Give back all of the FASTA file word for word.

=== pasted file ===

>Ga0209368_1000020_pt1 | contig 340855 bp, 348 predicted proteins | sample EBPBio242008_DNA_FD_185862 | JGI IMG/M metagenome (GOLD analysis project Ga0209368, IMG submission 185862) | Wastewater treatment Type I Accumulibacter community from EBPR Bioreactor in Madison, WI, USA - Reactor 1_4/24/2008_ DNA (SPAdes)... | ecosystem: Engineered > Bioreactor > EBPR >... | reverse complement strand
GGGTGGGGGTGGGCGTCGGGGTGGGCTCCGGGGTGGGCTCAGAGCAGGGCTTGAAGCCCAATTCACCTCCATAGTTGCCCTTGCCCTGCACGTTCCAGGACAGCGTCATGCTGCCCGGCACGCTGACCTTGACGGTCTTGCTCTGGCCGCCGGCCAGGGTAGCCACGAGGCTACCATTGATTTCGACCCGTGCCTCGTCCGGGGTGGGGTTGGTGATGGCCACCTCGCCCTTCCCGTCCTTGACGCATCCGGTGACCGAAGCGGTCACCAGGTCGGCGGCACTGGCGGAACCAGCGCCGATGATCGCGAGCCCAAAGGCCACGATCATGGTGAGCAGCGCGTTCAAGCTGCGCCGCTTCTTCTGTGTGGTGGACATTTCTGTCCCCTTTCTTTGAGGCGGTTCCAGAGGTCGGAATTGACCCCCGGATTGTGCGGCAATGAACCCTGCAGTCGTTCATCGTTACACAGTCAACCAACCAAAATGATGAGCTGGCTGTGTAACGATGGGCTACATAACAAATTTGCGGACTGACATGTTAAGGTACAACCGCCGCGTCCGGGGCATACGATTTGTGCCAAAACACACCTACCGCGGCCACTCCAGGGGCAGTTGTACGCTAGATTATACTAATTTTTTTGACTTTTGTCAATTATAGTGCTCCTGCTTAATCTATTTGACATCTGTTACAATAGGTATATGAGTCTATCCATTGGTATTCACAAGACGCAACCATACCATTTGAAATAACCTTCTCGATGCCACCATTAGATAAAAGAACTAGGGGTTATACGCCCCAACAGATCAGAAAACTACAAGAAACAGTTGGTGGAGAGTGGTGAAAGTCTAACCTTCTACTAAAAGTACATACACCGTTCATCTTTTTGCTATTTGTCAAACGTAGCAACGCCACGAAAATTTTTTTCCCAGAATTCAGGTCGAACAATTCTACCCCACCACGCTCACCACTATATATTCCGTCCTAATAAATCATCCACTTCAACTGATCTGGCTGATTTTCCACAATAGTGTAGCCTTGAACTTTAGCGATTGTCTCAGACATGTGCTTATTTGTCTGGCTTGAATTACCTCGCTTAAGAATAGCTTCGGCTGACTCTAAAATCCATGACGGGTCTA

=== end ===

>Ga0209368_1000020_pt1 | contig 340855 bp, 348 predicted proteins | sample EBPBio242008_DNA_FD_185862 | JGI IMG/M metagenome (GOLD analysis project Ga0209368, IMG submission 185862) | Wastewater treatment Type I Accumulibacter community from EBPR Bioreactor in Madison, WI, USA - Reactor 1_4/24/2008_ DNA (SPAdes)... | ecosystem: Engineered > Bioreactor > EBPR >... | reverse complement strand
GGGTGGGGGTGGGCGTCGGGGTGGGCTCCGGGGTGGGCTCAGAGCAGGGCTTGAAGCCCAATTCACCTCCATAGTTGCCCTTGCCCTGCACGTTCCAGGACAGCGTCATGCTGCCCGGCACGCTGACCTTGACGGTCTTGCTCTGGCCGCCGGCCAGGGTAGCCACGAGGCTACCATTGATTTCGACCCGTGCCTCGTCCGGGGTGGGGTTGGTGATGGCCACCTCGCCCTTCCCGTCCTTGACGCATCCGGTGACCGAAGCGGTCACCAGGTCGGCGGCACTGGCGGAACCAGCGCCGATGATCGCGAGCCCAAAGGCCACGATCATGGTGAGCAGCGCGTTCAAGCTGCGCCGCTTCTTCTGTGTGGTGGACATTTCTGTCCCCTTTCTTTGAGGCGGTTCCAGAGGTCGGAATTGACCCCCGGATTGTGCGGCAATGAACCCTGCAGTCGTTCATCGTTACACAGTCAACCAACCAAAATGATGAGCTGGCTGTGTAACGATGGGCTACATAACAAATTTGCGGACTGACATGTTAAGGTACAACCGCCGCGTCCGGGGCATACGATTTGTGCCAAAACACACCTACCGCGGCCACTCCAGGGGCAGTTGTACGCTAGATTATACTAATTTTTTTGACTTTTGTCAATTATAGTGCTCCTGCTTAATCTATTTGACATCTGTTACAATAGGTATATGAGTCTATCCATTGGTATTCACAAGACGCAACCATACCATTTGAAATAACCTTCTCGATGCCACCATTAGATAAAAGAACTAGGGGTTATACGCCCCAACAGATCAGAAAACTACAAGAAACAGTTGGTGGAGAGTGGTGAAAGTCTAACCTTCTACTAAAAGTACATACACCGTTCATCTTTTTGCTATTTGTCAAACGTAGCAACGCCACGAAAATTTTTTTCCCAGAATTCAGGTCGAACAATTCTACCCCACCACGCTCACCACTATATATTCCGTCCTAATAAATCATCCACTTCAACTGATCTGGCTGATTTTCCACAATAGTGTAGCCTTGAACTTTAGCGATTGTCTCAGACATGTGCTTATTTGTCTGGCTTGAATTACCTCGCTTAAGAATAGCTTCGGCTGACTCTAAAATCCATGACGGGTCTA